Remember those spacers? It’s finally time to yank those bad boys out and replace them with a thin metal support band that the orthodontist will have molded to the shape of your molars. The metal bands have a hook attached to them called a bracket [not the same as the brackets containing these words]. These brackets, the wire (or archwire) that runs through them, and the elastic bands that hold them together give braces their cool, iconic look. Brackets are attached to the front of each of your teeth with bonding glue that must be dried with a space-age looking LED dental curing light, capable of concentrating high heat levels onto the tiny dabs of glue to activate the sticky resin inside. If your orthodontist tries to stick your braces on with a glue stick or a bottle of Elmer's, you might want to hit the yellow pages again.

When I Was a Vampire

Blogger during his time as a garlic-hating vampire

This is where my oral situation strays beyond the range of ordinary. After a few months of wearing my braces, it was time to have my primary canine teeth surgically removed to allow the adult versions to take their rightful place. This was tricky because, you may remember, my adult canines were moving on a horizontal plain instead of vertically like normal teeth. The surgeon cut away part of the skin off the roof of my mouth to expose my misguided teeth beneath and attached a bracket and an additional archwire. The canines would slowly be pulled into place, swung down like a drawbridge, making me look like a vampire in the process.

Four More Years! Four More Years!

Braces usually take between six months to two years to remedy your dental dilemma, including monthly “tightening” appointments where your orthodontist replaces your archwire and elastic bands (you can also choose different colors of elastics each time). Your teeth will feel a little sore and may sting like a bee after tightening for a day or two, so it’s likely to be soup for you, once again.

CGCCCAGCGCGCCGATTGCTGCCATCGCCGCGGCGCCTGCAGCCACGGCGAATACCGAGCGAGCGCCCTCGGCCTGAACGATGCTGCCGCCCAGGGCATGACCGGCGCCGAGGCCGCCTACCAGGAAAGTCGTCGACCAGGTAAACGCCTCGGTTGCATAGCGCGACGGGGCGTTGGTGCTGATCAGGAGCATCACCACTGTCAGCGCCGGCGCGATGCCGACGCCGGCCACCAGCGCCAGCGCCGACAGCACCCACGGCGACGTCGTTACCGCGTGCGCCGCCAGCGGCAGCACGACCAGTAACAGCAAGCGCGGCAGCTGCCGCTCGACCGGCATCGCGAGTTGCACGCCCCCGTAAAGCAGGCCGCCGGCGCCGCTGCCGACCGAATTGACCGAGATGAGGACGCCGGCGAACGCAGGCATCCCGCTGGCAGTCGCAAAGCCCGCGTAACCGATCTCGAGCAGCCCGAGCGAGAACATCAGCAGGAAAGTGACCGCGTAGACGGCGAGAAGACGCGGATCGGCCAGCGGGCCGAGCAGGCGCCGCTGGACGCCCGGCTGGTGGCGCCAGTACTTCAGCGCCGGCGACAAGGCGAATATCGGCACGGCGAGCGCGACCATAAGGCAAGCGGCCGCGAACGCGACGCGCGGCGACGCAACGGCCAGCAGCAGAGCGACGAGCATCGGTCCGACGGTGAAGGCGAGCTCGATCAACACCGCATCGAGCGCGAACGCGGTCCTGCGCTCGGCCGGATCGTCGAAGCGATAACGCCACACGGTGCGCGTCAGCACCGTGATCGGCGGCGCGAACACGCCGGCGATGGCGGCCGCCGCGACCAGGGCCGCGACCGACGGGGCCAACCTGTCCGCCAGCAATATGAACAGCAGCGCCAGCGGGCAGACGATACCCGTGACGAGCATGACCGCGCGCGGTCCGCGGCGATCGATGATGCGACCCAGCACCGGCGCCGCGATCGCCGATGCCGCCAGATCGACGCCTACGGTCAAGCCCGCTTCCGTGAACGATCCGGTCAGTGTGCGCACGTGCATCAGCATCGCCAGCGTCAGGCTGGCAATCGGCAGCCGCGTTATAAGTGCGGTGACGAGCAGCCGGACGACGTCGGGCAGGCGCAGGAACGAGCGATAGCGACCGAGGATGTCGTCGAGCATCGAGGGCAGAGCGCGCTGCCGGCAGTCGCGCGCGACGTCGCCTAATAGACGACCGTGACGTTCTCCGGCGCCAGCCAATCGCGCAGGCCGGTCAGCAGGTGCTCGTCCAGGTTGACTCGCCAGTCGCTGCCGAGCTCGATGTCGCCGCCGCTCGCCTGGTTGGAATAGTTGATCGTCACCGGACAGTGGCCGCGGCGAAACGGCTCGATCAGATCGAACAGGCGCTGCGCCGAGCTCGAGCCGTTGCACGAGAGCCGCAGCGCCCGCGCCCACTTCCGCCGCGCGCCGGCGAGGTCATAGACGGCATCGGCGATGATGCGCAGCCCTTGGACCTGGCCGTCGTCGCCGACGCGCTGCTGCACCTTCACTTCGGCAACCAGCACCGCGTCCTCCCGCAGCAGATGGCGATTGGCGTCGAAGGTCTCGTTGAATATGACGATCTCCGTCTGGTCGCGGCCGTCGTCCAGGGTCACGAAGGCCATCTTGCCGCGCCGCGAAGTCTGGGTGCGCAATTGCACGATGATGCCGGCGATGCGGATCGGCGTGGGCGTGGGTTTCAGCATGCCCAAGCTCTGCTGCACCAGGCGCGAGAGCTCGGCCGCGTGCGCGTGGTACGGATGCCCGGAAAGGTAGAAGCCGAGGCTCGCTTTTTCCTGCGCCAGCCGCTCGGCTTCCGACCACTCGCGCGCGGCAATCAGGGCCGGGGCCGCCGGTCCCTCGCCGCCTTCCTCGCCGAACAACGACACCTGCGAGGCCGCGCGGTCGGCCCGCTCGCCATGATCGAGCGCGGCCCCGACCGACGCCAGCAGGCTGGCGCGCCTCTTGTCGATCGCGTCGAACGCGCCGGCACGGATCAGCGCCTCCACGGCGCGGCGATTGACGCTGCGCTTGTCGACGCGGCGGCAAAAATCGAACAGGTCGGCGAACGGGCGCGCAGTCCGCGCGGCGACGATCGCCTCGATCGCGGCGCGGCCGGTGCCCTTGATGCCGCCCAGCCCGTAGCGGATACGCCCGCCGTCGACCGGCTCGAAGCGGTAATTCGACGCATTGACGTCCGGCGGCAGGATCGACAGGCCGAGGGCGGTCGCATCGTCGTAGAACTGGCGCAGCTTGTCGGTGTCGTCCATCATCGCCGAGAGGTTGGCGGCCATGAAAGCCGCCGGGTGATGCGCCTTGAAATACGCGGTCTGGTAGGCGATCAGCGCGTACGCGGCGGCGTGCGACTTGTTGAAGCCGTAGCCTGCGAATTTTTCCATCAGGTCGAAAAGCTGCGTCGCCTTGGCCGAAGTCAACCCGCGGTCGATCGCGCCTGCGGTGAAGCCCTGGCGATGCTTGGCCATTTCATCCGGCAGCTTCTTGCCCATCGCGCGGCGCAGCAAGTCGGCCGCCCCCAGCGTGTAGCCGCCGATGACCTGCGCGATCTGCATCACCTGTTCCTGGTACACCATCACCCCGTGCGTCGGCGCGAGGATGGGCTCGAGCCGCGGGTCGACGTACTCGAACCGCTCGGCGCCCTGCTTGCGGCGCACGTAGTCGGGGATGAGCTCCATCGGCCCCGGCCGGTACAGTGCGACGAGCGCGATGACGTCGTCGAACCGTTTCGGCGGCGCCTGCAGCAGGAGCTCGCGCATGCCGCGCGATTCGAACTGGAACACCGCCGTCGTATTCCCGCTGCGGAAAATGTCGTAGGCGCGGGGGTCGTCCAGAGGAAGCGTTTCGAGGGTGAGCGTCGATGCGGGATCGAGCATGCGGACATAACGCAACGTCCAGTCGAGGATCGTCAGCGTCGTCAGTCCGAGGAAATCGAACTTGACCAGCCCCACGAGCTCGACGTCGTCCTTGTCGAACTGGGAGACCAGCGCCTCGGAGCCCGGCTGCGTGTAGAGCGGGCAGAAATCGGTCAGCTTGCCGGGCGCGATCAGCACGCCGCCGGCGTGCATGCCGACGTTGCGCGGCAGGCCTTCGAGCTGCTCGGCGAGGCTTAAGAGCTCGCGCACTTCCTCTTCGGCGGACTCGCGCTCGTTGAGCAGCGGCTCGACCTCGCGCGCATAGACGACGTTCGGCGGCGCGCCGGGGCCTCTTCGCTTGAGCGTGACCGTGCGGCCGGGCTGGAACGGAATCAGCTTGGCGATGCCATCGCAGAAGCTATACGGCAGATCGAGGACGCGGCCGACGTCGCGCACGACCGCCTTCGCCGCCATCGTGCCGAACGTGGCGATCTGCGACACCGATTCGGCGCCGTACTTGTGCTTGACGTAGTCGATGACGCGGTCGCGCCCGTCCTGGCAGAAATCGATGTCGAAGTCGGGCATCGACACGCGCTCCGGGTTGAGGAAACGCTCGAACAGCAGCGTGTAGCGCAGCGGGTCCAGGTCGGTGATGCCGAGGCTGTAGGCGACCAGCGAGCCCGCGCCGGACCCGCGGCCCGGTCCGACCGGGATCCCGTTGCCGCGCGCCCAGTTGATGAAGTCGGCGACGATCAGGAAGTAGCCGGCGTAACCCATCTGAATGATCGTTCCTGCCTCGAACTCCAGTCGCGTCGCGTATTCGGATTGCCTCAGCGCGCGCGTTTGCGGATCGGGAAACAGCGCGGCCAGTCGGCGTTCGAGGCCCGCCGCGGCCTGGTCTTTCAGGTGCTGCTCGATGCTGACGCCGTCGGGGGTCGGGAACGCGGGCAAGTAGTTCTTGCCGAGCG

Because of the unusual situation in my mouth, it was over four years before I was able to book my final appointment with the orthodontist. Before starting the two-hour removal process, he let out a big sigh of relief and said, “Rhys, for awhile there, I really didn’t think this was going to work”.

Thanks for the vote of confidence, doc.

The Aftermath

But that’s not all.

Braces do a great job setting your teeth into the desired position, but once they’re taken off, the teeth won’t necessarily stay put. Another stipulation many face post-braces is wearing a retainer on a daily basis for up to a year, and even after that, most orthodontists will recommend you wear it 3-5 times per week for the rest of your life.

Me? By the time I was 23 and had been wearing braces for my entire adult life, I was pretty much through with having stuff on my gums and teeth and abstained from wearing my retainer for so long that it doesn’t even fit on my teeth anymore. This is what I look like now: 

My teeth still look quite normal, but I don’t recommend skipping dates with your retainer. Or your toothbrush. Or floss. Or toilet paper.

I'm sure you know what you're doing.